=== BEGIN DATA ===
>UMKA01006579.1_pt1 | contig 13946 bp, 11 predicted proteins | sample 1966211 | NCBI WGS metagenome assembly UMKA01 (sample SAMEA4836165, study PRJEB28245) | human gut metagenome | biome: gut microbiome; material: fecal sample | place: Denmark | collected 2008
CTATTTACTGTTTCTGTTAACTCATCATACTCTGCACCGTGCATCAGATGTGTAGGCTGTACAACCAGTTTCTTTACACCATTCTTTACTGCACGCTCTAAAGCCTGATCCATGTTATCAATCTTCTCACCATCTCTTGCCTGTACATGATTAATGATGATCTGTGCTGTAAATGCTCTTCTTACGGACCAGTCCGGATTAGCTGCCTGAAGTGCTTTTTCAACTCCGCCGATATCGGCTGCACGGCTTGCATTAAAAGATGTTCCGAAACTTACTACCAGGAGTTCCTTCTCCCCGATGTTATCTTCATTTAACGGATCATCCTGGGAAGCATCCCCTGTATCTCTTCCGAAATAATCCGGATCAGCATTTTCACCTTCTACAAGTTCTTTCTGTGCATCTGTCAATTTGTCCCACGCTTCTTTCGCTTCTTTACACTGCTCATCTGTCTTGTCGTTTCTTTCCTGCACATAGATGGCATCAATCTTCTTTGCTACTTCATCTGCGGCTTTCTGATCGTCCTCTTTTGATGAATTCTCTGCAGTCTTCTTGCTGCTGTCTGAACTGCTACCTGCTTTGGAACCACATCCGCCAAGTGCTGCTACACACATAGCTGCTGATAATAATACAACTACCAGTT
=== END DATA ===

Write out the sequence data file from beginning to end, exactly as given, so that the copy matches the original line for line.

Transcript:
>UMKA01006579.1_pt1 | contig 13946 bp, 11 predicted proteins | sample 1966211 | NCBI WGS metagenome assembly UMKA01 (sample SAMEA4836165, study PRJEB28245) | human gut metagenome | biome: gut microbiome; material: fecal sample | place: Denmark | collected 2008
CTATTTACTGTTTCTGTTAACTCATCATACTCTGCACCGTGCATCAGATGTGTAGGCTGTACAACCAGTTTCTTTACACCATTCTTTACTGCACGCTCTAAAGCCTGATCCATGTTATCAATCTTCTCACCATCTCTTGCCTGTACATGATTAATGATGATCTGTGCTGTAAATGCTCTTCTTACGGACCAGTCCGGATTAGCTGCCTGAAGTGCTTTTTCAACTCCGCCGATATCGGCTGCACGGCTTGCATTAAAAGATGTTCCGAAACTTACTACCAGGAGTTCCTTCTCCCCGATGTTATCTTCATTTAACGGATCATCCTGGGAAGCATCCCCTGTATCTCTTCCGAAATAATCCGGATCAGCATTTTCACCTTCTACAAGTTCTTTCTGTGCATCTGTCAATTTGTCCCACGCTTCTTTCGCTTCTTTACACTGCTCATCTGTCTTGTCGTTTCTTTCCTGCACATAGATGGCATCAATCTTCTTTGCTACTTCATCTGCGGCTTTCTGATCGTCCTCTTTTGATGAATTCTCTGCAGTCTTCTTGCTGCTGTCTGAACTGCTACCTGCTTTGGAACCACATCCGCCAAGTGCTGCTACACACATAGCTGCTGATAATAATACAACTACCAGTT